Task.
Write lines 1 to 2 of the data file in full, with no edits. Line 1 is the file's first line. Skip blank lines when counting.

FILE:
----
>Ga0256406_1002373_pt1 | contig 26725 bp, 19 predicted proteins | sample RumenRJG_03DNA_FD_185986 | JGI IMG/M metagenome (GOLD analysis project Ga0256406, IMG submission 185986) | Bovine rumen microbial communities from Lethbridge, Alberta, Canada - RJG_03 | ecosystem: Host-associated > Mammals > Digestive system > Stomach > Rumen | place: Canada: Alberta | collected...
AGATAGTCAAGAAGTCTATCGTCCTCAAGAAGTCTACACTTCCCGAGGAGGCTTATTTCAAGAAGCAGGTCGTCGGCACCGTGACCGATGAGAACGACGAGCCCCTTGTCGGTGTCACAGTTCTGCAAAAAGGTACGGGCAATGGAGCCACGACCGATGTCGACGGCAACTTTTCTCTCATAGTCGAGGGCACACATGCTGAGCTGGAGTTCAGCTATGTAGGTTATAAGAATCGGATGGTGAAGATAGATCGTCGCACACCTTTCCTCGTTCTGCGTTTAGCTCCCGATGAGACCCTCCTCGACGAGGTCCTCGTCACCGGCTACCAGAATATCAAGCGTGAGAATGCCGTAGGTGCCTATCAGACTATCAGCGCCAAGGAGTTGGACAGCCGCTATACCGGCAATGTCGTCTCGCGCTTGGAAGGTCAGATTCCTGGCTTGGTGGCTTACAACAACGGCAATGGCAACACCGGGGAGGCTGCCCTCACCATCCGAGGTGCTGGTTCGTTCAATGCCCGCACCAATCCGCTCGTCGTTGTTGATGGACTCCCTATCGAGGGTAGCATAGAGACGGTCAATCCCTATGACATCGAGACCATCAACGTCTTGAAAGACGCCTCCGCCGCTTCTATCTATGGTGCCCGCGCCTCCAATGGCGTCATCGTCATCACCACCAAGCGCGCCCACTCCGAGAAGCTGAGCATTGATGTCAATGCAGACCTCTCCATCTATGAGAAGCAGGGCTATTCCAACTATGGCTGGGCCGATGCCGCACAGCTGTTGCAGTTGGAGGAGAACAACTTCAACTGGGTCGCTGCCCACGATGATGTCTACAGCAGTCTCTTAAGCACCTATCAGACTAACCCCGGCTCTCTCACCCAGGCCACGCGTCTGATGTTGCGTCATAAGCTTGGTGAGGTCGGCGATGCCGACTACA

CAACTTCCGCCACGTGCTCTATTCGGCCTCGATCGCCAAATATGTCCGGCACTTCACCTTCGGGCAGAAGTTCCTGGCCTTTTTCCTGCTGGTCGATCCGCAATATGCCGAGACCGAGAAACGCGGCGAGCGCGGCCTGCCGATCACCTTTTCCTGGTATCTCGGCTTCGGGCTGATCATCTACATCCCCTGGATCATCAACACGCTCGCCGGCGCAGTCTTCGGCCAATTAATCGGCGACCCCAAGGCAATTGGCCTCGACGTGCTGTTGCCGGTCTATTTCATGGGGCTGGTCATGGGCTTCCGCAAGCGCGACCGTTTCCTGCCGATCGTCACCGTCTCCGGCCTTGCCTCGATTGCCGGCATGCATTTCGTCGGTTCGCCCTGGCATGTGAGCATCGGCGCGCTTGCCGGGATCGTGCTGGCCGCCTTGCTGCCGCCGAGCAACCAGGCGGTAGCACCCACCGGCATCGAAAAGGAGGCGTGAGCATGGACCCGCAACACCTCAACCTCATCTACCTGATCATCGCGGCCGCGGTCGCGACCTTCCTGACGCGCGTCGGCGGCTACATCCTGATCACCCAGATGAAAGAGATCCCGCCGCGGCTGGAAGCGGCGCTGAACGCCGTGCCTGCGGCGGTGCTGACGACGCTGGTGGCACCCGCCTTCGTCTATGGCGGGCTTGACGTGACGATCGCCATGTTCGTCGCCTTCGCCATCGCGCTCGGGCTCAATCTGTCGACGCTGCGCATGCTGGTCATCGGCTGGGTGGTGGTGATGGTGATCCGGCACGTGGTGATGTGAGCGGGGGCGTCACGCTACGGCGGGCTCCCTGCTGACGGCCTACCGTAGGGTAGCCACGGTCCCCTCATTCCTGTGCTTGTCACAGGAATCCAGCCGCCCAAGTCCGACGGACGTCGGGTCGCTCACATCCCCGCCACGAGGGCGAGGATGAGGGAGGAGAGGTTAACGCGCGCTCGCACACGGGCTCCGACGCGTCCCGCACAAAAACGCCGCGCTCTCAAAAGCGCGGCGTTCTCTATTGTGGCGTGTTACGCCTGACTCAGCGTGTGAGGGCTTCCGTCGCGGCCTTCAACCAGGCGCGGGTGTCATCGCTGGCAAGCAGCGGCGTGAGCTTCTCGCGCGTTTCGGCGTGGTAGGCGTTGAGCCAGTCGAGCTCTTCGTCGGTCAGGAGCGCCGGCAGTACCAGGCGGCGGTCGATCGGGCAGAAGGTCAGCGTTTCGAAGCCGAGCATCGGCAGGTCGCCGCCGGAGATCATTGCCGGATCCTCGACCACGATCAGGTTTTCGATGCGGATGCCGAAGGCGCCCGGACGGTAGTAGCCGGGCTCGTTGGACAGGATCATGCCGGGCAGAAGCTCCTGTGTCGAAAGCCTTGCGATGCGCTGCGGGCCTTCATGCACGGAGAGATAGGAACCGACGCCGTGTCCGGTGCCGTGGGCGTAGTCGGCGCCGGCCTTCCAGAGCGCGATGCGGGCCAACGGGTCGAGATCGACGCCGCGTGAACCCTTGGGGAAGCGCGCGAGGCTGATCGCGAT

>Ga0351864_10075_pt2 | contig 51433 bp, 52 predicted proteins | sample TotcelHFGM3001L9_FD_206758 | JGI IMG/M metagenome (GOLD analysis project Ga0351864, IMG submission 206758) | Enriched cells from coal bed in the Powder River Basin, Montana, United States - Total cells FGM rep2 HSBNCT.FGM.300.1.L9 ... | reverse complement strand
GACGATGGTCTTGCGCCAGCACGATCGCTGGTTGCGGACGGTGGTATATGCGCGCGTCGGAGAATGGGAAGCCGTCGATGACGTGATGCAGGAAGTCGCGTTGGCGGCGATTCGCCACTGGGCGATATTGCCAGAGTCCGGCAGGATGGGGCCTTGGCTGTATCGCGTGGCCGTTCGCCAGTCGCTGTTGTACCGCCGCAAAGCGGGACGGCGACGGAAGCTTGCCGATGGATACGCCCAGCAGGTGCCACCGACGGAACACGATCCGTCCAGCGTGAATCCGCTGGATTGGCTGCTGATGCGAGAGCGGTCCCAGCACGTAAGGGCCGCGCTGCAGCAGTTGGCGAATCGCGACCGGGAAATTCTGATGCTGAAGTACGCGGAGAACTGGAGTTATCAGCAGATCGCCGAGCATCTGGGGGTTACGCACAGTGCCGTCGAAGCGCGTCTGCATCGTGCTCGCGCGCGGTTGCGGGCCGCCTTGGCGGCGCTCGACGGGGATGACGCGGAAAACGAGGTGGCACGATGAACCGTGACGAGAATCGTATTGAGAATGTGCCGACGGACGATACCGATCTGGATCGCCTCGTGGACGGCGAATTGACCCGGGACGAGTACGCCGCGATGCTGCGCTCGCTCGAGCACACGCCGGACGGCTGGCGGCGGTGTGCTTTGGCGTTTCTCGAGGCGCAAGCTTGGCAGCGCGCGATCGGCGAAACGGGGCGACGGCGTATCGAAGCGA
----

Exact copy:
>Ga0256406_1002373_pt1 | contig 26725 bp, 19 predicted proteins | sample RumenRJG_03DNA_FD_185986 | JGI IMG/M metagenome (GOLD analysis project Ga0256406, IMG submission 185986) | Bovine rumen microbial communities from Lethbridge, Alberta, Canada - RJG_03 | ecosystem: Host-associated > Mammals > Digestive system > Stomach > Rumen | place: Canada: Alberta | collected...
AGATAGTCAAGAAGTCTATCGTCCTCAAGAAGTCTACACTTCCCGAGGAGGCTTATTTCAAGAAGCAGGTCGTCGGCACCGTGACCGATGAGAACGACGAGCCCCTTGTCGGTGTCACAGTTCTGCAAAAAGGTACGGGCAATGGAGCCACGACCGATGTCGACGGCAACTTTTCTCTCATAGTCGAGGGCACACATGCTGAGCTGGAGTTCAGCTATGTAGGTTATAAGAATCGGATGGTGAAGATAGATCGTCGCACACCTTTCCTCGTTCTGCGTTTAGCTCCCGATGAGACCCTCCTCGACGAGGTCCTCGTCACCGGCTACCAGAATATCAAGCGTGAGAATGCCGTAGGTGCCTATCAGACTATCAGCGCCAAGGAGTTGGACAGCCGCTATACCGGCAATGTCGTCTCGCGCTTGGAAGGTCAGATTCCTGGCTTGGTGGCTTACAACAACGGCAATGGCAACACCGGGGAGGCTGCCCTCACCATCCGAGGTGCTGGTTCGTTCAATGCCCGCACCAATCCGCTCGTCGTTGTTGATGGACTCCCTATCGAGGGTAGCATAGAGACGGTCAATCCCTATGACATCGAGACCATCAACGTCTTGAAAGACGCCTCCGCCGCTTCTATCTATGGTGCCCGCGCCTCCAATGGCGTCATCGTCATCACCACCAAGCGCGCCCACTCCGAGAAGCTGAGCATTGATGTCAATGCAGACCTCTCCATCTATGAGAAGCAGGGCTATTCCAACTATGGCTGGGCCGATGCCGCACAGCTGTTGCAGTTGGAGGAGAACAACTTCAACTGGGTCGCTGCCCACGATGATGTCTACAGCAGTCTCTTAAGCACCTATCAGACTAACCCCGGCTCTCTCACCCAGGCCACGCGTCTGATGTTGCGTCATAAGCTTGGTGAGGTCGGCGATGCCGACTACA